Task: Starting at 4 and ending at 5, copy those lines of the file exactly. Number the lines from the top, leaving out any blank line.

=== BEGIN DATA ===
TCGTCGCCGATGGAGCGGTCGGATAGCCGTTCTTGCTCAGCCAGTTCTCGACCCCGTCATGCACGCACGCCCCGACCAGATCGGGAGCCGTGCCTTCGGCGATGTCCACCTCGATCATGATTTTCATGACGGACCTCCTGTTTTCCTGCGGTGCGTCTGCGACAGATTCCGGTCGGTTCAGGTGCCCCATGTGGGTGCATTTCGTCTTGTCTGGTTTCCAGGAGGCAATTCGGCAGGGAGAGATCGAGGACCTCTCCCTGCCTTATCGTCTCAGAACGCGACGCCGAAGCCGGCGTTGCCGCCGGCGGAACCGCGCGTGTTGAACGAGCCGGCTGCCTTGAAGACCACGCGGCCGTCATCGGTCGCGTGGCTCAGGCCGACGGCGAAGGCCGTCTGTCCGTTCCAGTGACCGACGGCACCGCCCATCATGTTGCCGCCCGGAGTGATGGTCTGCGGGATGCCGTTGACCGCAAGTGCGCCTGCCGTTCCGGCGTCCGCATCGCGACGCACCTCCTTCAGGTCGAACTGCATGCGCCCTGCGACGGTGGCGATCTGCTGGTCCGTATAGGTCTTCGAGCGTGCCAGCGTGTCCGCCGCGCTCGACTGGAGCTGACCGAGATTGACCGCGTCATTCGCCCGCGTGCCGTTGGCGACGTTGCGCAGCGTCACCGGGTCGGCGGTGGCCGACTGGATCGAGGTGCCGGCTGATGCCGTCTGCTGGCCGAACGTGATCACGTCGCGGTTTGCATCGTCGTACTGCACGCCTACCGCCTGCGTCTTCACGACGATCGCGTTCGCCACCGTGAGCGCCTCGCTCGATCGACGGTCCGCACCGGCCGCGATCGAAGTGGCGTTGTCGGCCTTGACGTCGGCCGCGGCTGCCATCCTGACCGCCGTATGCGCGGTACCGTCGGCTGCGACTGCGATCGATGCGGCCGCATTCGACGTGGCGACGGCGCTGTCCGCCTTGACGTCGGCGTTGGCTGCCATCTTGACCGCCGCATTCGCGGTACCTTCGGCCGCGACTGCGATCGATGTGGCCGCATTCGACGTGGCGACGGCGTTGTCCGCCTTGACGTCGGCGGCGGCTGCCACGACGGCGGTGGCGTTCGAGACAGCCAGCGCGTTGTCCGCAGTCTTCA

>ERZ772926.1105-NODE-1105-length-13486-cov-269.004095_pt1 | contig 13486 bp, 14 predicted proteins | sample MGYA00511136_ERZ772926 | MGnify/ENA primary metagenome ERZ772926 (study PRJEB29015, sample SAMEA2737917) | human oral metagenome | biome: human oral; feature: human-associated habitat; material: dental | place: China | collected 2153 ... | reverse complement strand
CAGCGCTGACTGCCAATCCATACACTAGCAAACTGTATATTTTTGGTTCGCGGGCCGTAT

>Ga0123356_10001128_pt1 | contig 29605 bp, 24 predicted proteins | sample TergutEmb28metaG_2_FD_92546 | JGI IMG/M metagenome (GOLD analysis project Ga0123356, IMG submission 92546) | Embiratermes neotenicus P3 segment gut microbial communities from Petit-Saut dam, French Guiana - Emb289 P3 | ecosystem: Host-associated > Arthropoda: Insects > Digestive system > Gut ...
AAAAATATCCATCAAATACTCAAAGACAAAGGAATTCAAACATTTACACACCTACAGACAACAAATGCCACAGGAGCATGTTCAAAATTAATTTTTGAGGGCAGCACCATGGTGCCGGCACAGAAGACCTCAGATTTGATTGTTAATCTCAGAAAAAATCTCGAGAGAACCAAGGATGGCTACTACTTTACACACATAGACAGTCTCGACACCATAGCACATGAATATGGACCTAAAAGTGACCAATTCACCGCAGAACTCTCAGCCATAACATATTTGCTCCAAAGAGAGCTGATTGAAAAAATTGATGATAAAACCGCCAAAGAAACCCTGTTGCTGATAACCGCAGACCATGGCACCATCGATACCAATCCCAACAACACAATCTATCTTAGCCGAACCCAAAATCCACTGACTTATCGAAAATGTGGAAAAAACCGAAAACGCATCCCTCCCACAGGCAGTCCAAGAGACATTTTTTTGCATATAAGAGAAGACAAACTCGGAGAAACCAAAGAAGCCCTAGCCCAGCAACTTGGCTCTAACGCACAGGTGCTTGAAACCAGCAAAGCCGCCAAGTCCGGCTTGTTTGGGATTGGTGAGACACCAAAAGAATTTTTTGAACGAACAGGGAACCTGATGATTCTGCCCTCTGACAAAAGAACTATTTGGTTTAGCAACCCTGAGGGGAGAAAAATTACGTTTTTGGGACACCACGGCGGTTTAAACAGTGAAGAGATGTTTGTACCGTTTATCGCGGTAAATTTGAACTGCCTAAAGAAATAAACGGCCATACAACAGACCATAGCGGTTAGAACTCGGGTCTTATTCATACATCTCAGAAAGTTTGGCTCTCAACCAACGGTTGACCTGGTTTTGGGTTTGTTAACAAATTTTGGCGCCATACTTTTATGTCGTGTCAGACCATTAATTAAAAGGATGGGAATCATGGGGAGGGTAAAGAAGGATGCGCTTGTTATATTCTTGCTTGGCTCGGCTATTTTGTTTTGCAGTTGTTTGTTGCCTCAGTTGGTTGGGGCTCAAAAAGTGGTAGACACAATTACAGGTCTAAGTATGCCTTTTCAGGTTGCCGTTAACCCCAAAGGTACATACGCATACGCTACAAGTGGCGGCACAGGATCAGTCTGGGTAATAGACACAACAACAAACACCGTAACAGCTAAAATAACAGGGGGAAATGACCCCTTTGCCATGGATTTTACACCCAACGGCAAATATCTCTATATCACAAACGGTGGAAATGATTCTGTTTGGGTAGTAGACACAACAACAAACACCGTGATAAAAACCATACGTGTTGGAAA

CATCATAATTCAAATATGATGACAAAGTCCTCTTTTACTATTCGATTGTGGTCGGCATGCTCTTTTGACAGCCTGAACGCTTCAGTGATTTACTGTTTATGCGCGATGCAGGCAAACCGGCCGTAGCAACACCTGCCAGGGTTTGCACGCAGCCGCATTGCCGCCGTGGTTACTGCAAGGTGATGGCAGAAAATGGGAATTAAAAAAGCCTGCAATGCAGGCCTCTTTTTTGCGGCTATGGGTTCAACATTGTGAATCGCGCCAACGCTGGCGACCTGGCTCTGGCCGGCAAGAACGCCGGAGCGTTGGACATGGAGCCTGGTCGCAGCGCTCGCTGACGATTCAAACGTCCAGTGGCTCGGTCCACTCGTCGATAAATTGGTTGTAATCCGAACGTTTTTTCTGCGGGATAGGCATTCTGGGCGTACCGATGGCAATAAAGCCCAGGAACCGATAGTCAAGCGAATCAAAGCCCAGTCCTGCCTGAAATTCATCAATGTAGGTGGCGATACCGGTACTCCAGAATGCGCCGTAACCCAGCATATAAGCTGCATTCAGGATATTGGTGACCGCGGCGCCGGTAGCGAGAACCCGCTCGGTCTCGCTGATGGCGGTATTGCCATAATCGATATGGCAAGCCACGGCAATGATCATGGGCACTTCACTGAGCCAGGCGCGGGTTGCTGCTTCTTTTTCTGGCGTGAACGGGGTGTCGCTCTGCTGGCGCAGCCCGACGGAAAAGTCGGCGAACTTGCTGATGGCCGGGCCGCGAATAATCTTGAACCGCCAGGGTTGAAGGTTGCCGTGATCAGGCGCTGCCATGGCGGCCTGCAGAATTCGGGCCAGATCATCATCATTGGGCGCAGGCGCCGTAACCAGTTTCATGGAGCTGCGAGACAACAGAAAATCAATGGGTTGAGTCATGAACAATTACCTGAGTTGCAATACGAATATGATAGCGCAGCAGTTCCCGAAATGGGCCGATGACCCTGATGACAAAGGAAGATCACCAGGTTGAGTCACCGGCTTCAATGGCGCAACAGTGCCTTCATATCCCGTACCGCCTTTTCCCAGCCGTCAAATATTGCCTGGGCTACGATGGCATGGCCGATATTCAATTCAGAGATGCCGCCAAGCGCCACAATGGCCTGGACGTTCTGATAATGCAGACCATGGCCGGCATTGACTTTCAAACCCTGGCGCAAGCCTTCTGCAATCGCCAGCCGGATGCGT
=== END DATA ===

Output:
>Ga0123356_10001128_pt1 | contig 29605 bp, 24 predicted proteins | sample TergutEmb28metaG_2_FD_92546 | JGI IMG/M metagenome (GOLD analysis project Ga0123356, IMG submission 92546) | Embiratermes neotenicus P3 segment gut microbial communities from Petit-Saut dam, French Guiana - Emb289 P3 | ecosystem: Host-associated > Arthropoda: Insects > Digestive system > Gut ...
AAAAATATCCATCAAATACTCAAAGACAAAGGAATTCAAACATTTACACACCTACAGACAACAAATGCCACAGGAGCATGTTCAAAATTAATTTTTGAGGGCAGCACCATGGTGCCGGCACAGAAGACCTCAGATTTGATTGTTAATCTCAGAAAAAATCTCGAGAGAACCAAGGATGGCTACTACTTTACACACATAGACAGTCTCGACACCATAGCACATGAATATGGACCTAAAAGTGACCAATTCACCGCAGAACTCTCAGCCATAACATATTTGCTCCAAAGAGAGCTGATTGAAAAAATTGATGATAAAACCGCCAAAGAAACCCTGTTGCTGATAACCGCAGACCATGGCACCATCGATACCAATCCCAACAACACAATCTATCTTAGCCGAACCCAAAATCCACTGACTTATCGAAAATGTGGAAAAAACCGAAAACGCATCCCTCCCACAGGCAGTCCAAGAGACATTTTTTTGCATATAAGAGAAGACAAACTCGGAGAAACCAAAGAAGCCCTAGCCCAGCAACTTGGCTCTAACGCACAGGTGCTTGAAACCAGCAAAGCCGCCAAGTCCGGCTTGTTTGGGATTGGTGAGACACCAAAAGAATTTTTTGAACGAACAGGGAACCTGATGATTCTGCCCTCTGACAAAAGAACTATTTGGTTTAGCAACCCTGAGGGGAGAAAAATTACGTTTTTGGGACACCACGGCGGTTTAAACAGTGAAGAGATGTTTGTACCGTTTATCGCGGTAAATTTGAACTGCCTAAAGAAATAAACGGCCATACAACAGACCATAGCGGTTAGAACTCGGGTCTTATTCATACATCTCAGAAAGTTTGGCTCTCAACCAACGGTTGACCTGGTTTTGGGTTTGTTAACAAATTTTGGCGCCATACTTTTATGTCGTGTCAGACCATTAATTAAAAGGATGGGAATCATGGGGAGGGTAAAGAAGGATGCGCTTGTTATATTCTTGCTTGGCTCGGCTATTTTGTTTTGCAGTTGTTTGTTGCCTCAGTTGGTTGGGGCTCAAAAAGTGGTAGACACAATTACAGGTCTAAGTATGCCTTTTCAGGTTGCCGTTAACCCCAAAGGTACATACGCATACGCTACAAGTGGCGGCACAGGATCAGTCTGGGTAATAGACACAACAACAAACACCGTAACAGCTAAAATAACAGGGGGAAATGACCCCTTTGCCATGGATTTTACACCCAACGGCAAATATCTCTATATCACAAACGGTGGAAATGATTCTGTTTGGGTAGTAGACACAACAACAAACACCGTGATAAAAACCATACGTGTTGGAAA